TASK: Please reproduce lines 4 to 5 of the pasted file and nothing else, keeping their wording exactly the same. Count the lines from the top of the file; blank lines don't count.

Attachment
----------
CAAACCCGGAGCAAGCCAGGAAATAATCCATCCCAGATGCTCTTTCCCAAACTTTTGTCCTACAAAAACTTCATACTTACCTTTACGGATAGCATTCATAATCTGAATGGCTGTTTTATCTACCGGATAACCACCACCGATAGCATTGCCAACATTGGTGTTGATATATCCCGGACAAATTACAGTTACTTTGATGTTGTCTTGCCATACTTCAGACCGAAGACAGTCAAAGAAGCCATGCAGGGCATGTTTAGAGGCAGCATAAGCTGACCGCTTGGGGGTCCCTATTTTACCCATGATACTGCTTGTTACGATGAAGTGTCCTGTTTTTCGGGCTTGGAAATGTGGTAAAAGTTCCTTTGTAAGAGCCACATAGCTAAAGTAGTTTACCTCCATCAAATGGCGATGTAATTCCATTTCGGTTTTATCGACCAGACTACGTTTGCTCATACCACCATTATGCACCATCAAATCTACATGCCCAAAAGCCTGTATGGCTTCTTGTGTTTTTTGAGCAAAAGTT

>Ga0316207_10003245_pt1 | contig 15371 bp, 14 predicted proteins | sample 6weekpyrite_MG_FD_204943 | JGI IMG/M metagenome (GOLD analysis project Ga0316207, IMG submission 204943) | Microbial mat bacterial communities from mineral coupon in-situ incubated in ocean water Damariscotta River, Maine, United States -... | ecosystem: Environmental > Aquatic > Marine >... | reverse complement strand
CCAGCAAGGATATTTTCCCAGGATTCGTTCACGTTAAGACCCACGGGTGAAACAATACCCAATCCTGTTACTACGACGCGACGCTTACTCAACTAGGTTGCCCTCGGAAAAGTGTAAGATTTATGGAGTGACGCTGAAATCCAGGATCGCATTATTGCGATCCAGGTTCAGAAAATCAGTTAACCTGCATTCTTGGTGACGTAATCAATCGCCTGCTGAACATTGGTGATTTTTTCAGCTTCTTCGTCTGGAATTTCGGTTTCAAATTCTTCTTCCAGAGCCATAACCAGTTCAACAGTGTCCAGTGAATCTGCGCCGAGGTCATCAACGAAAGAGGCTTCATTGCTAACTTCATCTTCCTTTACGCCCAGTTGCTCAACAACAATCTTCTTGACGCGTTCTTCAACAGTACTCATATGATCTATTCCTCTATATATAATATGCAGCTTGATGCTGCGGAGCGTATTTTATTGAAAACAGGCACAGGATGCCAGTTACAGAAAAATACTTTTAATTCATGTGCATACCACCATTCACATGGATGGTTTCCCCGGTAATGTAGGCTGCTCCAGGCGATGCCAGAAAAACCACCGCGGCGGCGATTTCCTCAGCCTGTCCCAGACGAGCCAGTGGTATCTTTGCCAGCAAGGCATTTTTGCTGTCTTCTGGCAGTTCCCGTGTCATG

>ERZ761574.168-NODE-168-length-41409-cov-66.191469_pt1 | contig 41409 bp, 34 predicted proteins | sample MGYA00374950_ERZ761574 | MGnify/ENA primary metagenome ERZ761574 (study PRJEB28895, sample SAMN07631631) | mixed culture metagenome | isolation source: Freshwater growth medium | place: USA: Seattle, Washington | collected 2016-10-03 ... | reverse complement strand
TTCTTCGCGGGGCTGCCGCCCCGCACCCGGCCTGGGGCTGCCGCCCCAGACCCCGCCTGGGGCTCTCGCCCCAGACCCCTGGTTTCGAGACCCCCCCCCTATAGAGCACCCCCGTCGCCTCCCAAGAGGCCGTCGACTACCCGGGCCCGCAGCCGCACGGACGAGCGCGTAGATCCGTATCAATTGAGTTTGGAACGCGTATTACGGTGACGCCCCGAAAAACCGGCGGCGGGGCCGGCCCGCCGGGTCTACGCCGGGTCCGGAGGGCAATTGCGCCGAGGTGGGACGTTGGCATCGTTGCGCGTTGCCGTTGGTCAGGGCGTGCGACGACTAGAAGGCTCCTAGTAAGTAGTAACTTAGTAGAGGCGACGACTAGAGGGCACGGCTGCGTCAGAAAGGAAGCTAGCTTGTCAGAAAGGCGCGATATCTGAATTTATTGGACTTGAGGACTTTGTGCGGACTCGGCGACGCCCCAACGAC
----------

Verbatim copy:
>ERZ761574.168-NODE-168-length-41409-cov-66.191469_pt1 | contig 41409 bp, 34 predicted proteins | sample MGYA00374950_ERZ761574 | MGnify/ENA primary metagenome ERZ761574 (study PRJEB28895, sample SAMN07631631) | mixed culture metagenome | isolation source: Freshwater growth medium | place: USA: Seattle, Washington | collected 2016-10-03 ... | reverse complement strand
TTCTTCGCGGGGCTGCCGCCCCGCACCCGGCCTGGGGCTGCCGCCCCAGACCCCGCCTGGGGCTCTCGCCCCAGACCCCTGGTTTCGAGACCCCCCCCCTATAGAGCACCCCCGTCGCCTCCCAAGAGGCCGTCGACTACCCGGGCCCGCAGCCGCACGGACGAGCGCGTAGATCCGTATCAATTGAGTTTGGAACGCGTATTACGGTGACGCCCCGAAAAACCGGCGGCGGGGCCGGCCCGCCGGGTCTACGCCGGGTCCGGAGGGCAATTGCGCCGAGGTGGGACGTTGGCATCGTTGCGCGTTGCCGTTGGTCAGGGCGTGCGACGACTAGAAGGCTCCTAGTAAGTAGTAACTTAGTAGAGGCGACGACTAGAGGGCACGGCTGCGTCAGAAAGGAAGCTAGCTTGTCAGAAAGGCGCGATATCTGAATTTATTGGACTTGAGGACTTTGTGCGGACTCGGCGACGCCCCAACGAC